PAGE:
10. John Geelan

    John Geelan Screenwriter

    Joined:
    Oct 11, 2000
    Messages:
    1,087
    Likes Received:
    0
    Saw it last night and it is a heavy movie. Basically all the women are all depressed to one degree or another. The men in the movie are basically happy especially the John C Reilly character...he's absolutely giddy [​IMG]
    Great tour de force acting by everybody including that little kid that the Julianne Moore character eventually....well I won't give it away.
    Still I don't see this being even a modest money maker or having the buzz that gets all kinds of people into the theater (usually an Oscar Winner has some sort of mass appeal).
    It is a very good film that movie lovers and acting lovers will enjoy but again the subject (death and longing) are a bit heavy for the average movie fan.
     
  11. Seth Paxton

    Seth Paxton Lead Actor

    Joined:
    Nov 5, 1998
    Messages:
    7,585
    Likes Received:
    0
     
  12. DonRoeber

    DonRoeber Screenwriter

    Joined:
    Feb 11, 2001
    Messages:
    1,849
    Likes Received:
    0
     
  13. Tim Glover

    Tim Glover Lead Actor

    Joined:
    Jan 12, 1999
    Messages:
    8,048
    Likes Received:
    323
    Location:
    Monroe, LA
    Real Name:
    Tim Glover
    Saw this tonight. It's well done. Depressing however and perplexing.
     
  14. Seth Paxton

    Seth Paxton Lead Actor

    Joined:
    Nov 5, 1998
    Messages:
    7,585
    Likes Received:
    0
    Good point Don.

    It just adds another point that this is a uniformally "women empowered, men happily ignorant" script.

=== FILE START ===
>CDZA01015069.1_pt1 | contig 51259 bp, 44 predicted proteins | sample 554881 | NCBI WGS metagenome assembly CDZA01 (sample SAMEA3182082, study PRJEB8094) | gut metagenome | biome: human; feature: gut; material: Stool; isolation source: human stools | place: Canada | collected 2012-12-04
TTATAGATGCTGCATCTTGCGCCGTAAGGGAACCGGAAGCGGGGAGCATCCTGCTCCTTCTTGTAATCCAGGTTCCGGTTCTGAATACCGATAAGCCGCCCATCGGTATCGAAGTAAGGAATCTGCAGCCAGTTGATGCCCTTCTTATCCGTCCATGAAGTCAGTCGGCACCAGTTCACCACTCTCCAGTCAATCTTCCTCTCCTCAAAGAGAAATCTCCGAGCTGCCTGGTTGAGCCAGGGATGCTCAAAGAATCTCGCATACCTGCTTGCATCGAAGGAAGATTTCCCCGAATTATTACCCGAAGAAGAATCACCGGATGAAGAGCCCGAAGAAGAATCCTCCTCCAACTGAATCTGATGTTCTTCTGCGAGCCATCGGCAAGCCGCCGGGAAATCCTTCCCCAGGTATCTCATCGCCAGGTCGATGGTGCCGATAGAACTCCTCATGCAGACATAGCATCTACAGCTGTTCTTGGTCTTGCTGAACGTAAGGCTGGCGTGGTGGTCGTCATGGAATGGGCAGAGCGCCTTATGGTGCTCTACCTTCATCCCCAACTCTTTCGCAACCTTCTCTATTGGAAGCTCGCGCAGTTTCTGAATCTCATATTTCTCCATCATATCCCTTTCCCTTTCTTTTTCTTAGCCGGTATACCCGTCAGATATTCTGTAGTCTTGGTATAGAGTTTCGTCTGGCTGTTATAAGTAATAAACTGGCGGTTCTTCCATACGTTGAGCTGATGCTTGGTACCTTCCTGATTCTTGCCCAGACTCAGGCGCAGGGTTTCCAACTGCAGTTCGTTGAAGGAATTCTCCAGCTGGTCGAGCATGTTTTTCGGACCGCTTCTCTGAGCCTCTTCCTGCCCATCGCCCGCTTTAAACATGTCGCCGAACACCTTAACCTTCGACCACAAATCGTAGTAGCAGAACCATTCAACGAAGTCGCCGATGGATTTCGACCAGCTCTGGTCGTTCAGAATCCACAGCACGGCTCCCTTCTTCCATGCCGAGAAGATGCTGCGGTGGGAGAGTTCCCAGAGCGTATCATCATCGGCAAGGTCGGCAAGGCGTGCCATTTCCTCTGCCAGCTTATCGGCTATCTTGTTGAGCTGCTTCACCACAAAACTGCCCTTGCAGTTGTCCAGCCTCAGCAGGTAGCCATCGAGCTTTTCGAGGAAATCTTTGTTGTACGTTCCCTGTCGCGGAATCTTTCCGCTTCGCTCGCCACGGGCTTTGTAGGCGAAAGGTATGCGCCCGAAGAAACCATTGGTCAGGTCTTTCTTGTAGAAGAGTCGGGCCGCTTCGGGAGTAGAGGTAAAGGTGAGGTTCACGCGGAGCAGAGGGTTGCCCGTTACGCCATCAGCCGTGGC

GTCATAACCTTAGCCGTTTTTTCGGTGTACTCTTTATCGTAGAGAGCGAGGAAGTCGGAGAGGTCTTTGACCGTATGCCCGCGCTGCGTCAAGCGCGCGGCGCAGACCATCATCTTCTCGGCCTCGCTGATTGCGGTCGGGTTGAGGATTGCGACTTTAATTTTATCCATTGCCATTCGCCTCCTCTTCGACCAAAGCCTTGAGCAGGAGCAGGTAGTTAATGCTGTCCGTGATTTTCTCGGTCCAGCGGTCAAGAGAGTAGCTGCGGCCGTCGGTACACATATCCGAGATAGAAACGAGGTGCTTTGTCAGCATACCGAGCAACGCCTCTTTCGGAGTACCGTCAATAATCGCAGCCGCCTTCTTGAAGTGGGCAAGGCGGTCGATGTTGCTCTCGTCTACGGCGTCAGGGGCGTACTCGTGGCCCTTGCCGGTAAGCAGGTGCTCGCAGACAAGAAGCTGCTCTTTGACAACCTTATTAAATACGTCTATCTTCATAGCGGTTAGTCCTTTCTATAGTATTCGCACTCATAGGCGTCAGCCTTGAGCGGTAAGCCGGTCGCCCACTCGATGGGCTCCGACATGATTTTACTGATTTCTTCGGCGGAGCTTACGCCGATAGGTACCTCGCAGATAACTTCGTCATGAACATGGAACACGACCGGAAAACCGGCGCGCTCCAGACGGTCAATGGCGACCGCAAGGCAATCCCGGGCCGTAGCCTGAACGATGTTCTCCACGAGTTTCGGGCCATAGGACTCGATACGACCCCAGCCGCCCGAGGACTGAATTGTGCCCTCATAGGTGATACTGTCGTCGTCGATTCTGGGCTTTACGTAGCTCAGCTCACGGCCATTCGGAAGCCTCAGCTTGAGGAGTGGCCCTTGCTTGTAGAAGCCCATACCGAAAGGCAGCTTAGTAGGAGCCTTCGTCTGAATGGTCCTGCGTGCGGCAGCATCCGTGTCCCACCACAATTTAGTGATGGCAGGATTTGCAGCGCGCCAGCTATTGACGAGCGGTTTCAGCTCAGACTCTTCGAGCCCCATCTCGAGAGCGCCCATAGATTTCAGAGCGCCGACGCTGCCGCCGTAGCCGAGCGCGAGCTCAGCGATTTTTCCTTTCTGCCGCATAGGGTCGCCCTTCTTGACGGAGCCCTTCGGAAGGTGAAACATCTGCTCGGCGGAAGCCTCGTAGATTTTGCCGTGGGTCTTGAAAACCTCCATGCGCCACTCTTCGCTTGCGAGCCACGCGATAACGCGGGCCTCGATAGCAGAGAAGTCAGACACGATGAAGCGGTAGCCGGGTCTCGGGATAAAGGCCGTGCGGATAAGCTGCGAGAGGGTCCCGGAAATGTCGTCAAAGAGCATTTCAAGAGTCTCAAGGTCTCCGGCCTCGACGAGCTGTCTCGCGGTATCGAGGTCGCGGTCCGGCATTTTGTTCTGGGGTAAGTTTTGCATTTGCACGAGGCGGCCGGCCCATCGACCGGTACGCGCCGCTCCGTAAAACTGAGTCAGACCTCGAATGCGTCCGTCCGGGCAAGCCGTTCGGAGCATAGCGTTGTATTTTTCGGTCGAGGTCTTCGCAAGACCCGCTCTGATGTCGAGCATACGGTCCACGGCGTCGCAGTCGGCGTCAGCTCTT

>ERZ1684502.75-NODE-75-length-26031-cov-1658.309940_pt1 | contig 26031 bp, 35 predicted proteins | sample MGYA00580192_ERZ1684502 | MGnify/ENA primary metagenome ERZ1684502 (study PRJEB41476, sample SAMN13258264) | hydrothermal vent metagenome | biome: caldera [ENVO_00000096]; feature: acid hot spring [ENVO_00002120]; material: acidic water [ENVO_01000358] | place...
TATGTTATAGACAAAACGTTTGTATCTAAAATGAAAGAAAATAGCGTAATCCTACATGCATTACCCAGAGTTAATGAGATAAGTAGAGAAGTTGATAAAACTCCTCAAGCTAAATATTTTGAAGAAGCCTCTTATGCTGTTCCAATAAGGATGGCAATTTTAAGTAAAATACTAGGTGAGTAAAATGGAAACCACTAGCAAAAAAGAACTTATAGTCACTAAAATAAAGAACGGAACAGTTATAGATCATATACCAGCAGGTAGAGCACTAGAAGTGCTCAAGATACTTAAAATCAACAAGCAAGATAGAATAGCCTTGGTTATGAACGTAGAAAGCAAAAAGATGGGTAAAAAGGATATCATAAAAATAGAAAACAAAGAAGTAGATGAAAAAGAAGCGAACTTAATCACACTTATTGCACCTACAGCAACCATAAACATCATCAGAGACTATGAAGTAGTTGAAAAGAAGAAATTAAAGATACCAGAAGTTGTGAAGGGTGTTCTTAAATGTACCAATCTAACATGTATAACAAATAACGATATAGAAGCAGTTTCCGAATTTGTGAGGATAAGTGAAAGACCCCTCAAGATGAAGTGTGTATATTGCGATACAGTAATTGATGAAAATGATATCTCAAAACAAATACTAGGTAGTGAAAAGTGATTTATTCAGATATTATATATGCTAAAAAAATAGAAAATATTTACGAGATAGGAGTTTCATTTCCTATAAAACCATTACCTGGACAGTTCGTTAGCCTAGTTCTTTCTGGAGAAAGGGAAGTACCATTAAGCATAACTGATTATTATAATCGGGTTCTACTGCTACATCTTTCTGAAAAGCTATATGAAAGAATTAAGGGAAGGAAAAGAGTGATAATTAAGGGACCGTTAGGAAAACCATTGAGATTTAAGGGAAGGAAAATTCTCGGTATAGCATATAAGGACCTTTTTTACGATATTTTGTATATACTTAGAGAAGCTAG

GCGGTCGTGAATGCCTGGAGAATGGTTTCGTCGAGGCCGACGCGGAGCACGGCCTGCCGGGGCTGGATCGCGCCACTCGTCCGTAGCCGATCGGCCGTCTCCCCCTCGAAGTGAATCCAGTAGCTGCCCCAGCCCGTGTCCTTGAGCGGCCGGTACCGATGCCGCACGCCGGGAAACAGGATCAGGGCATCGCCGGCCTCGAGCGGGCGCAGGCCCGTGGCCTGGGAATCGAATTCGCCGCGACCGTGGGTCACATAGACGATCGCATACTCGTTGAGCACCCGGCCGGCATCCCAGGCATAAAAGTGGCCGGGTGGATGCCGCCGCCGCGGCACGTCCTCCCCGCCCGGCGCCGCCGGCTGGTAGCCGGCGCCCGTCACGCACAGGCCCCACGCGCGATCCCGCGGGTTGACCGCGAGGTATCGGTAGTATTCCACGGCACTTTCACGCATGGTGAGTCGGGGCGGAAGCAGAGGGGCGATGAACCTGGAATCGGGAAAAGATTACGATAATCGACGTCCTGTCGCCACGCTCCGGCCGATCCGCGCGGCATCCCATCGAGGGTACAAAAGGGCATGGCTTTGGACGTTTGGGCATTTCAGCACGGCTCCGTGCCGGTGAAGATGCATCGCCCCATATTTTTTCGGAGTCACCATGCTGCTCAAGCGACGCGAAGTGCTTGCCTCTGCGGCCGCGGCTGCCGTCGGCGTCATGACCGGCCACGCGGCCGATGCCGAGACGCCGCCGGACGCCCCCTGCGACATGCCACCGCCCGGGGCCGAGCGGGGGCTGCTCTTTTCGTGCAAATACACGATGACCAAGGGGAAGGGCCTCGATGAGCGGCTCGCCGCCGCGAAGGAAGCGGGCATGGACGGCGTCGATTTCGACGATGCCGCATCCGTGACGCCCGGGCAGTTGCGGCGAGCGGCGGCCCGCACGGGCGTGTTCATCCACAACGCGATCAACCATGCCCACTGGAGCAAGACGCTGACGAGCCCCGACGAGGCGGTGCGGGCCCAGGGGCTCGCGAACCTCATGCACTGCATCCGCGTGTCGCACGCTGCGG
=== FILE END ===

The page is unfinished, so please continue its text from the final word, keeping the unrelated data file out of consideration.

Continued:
It ain't. In fact, it's Streep (and Moore too) who are the most out of touch with Harris' life in the end. Streep doesn't realize that he is only living for her (nor does she totally understand their previous relationship I think). And Moore as a mother doesn't seem to realize what sort of impact her actions have had on her son's life (to a full extent).
     
  15. Holadem

    Holadem Lead Actor

    Joined:
    Nov 4, 2000
    Messages:
    8,967
    Likes Received:
    0
     
  16. ThomasC

    ThomasC Lead Actor

    Joined:
    Dec 15, 2001
    Messages:
    6,526
    Likes Received:
    0
     
  17. Lew Crippen

    Lew Crippen Executive Producer

    Joined:
    May 19, 2002
    Messages:
    12,060
    Likes Received:
    0
    Well Thomas, it’s a complex movie, so it’s pretty hard to wrap up briefly, but I’ll make an attempt.
    First off, everything (no matter what era or what character) revolves around Virginia Woolf and her novel, Mrs. Dalloway. There are three sets of characters and four separate time periods, all of which have to do with one aother.